On Tuesday, NPR released the results from a survey it did of Americans and their experiences with discrimination. Though all racial groups said that they experience some form of discrimination (including whites, which is worth its own post), black Americans reported experiencing broad forms of discrimination—including interactions with police, trying to vote, and in renting/buying housing. While that in itself is not surprising, it is interesting to note that black people overwhelmingly believe that the racism they experience is because of the attitudes and beliefs of individuals they come into contact with and not necessarily attributed to systems and structures.
That belief directly contradicts a new travel advisory issued by the NAACP this week, which cautions black people from traveling on American Airlines.
“The NAACP for several months now has been monitoring a pattern of disturbing incidents reported by African-American passengers, specific to American Airlines,” the press release
said. “Booking and boarding flights on American Airlines could subject them to disrespectful, discriminatory or unsafe conditions.”The statement cited four specific events in explaining its conclusion that the airline has a “corporate culture of racial insensitivity and possible racial bias.”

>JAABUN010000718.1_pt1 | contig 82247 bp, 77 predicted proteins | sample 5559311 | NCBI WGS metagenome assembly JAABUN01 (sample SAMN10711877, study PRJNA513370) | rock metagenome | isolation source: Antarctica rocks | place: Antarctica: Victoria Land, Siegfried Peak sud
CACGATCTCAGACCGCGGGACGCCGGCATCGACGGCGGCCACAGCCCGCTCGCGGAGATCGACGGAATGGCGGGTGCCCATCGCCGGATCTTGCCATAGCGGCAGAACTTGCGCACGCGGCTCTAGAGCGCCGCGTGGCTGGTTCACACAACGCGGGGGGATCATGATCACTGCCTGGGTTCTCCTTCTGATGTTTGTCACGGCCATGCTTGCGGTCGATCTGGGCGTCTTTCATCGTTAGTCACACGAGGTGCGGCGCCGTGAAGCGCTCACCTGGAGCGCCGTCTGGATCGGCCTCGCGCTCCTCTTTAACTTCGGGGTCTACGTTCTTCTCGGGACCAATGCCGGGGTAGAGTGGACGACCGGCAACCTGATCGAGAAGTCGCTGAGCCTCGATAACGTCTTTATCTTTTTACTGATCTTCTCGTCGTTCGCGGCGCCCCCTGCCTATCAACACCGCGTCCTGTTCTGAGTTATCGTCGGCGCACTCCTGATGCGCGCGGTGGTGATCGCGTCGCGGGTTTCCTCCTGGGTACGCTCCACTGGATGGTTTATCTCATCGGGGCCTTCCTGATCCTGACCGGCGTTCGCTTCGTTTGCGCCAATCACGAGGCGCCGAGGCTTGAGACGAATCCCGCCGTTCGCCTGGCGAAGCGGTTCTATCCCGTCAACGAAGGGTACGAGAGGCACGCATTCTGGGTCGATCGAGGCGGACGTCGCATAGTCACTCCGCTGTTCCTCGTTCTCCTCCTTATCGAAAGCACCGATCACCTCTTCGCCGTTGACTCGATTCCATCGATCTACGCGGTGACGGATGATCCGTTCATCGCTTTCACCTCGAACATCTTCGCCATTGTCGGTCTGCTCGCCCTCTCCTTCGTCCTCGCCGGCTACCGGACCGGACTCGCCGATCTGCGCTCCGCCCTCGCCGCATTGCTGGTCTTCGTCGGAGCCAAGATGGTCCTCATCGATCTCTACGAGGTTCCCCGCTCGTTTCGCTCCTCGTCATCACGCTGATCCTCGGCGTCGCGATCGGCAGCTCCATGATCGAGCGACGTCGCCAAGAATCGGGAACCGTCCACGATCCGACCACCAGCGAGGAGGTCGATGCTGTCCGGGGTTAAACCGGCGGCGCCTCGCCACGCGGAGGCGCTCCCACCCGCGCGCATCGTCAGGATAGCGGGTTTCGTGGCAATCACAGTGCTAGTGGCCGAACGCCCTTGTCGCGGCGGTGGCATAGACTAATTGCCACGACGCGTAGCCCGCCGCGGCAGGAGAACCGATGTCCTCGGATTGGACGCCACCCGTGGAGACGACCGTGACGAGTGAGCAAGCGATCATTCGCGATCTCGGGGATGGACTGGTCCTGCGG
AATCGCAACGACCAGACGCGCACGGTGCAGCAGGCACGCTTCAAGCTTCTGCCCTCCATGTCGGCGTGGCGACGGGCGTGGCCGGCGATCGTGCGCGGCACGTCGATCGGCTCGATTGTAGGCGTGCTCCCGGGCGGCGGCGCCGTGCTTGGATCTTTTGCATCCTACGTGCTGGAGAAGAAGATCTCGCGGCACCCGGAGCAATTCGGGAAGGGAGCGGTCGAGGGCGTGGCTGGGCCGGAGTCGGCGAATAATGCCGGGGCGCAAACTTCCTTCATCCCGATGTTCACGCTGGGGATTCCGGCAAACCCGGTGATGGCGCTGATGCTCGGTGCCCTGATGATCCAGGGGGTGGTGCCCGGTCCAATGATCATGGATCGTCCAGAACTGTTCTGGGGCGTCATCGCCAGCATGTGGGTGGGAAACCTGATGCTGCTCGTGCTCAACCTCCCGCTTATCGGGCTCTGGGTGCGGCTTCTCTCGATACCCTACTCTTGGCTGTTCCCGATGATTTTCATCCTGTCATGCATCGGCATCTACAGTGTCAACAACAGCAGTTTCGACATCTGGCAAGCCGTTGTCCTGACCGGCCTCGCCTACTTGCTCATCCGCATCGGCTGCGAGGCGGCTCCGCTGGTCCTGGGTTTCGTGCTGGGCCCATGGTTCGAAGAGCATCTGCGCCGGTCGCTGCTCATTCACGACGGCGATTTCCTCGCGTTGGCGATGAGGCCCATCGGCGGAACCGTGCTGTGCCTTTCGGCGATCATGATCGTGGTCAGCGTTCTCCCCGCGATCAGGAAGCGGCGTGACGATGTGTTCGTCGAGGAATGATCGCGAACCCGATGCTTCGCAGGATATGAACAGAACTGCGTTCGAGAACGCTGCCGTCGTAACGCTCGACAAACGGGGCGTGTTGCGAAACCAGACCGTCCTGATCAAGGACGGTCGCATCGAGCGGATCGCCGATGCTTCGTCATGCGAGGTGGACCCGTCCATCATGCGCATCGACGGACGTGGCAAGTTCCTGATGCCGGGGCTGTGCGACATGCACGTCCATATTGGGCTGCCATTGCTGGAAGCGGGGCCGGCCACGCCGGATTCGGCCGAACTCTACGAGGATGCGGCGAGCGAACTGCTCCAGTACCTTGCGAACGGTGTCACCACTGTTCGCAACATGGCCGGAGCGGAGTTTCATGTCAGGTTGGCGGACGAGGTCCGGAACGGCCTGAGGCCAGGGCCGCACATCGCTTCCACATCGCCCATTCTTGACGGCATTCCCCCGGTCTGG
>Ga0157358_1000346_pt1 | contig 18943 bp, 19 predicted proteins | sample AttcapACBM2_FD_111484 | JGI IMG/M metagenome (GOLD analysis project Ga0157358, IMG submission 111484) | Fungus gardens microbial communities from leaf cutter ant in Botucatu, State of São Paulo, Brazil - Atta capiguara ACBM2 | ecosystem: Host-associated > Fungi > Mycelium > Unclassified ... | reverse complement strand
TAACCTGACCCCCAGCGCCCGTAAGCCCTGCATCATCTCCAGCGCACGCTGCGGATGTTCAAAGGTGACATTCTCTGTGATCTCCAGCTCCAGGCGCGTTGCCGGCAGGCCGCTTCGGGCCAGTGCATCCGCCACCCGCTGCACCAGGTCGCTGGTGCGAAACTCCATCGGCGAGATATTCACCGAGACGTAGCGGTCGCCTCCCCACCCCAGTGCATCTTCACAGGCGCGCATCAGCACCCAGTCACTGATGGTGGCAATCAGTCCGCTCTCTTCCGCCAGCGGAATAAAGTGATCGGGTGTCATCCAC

While it’s tempting to believe that racism solely rests in the hearts and minds of individuals and can be fixed through awareness and consciousness-raising, it doesn’t account for large structures and organizations which have institutionalized certain practices that marginalize or harm blacks and other people of color. These are well-established patterns that have been present throughout the history of our country and there’s no proof that laws or supposed progress have magically fixed them. As the NAACP points out, there are several incidents that demonstrate American Airlines’ possible hostility to blacks. And while the four that they cite may not sound like a lot to some people, there are likely countless other incidents that have occurred to demonstrate that the company has work to do to be more inclusive—and not just to black passengers.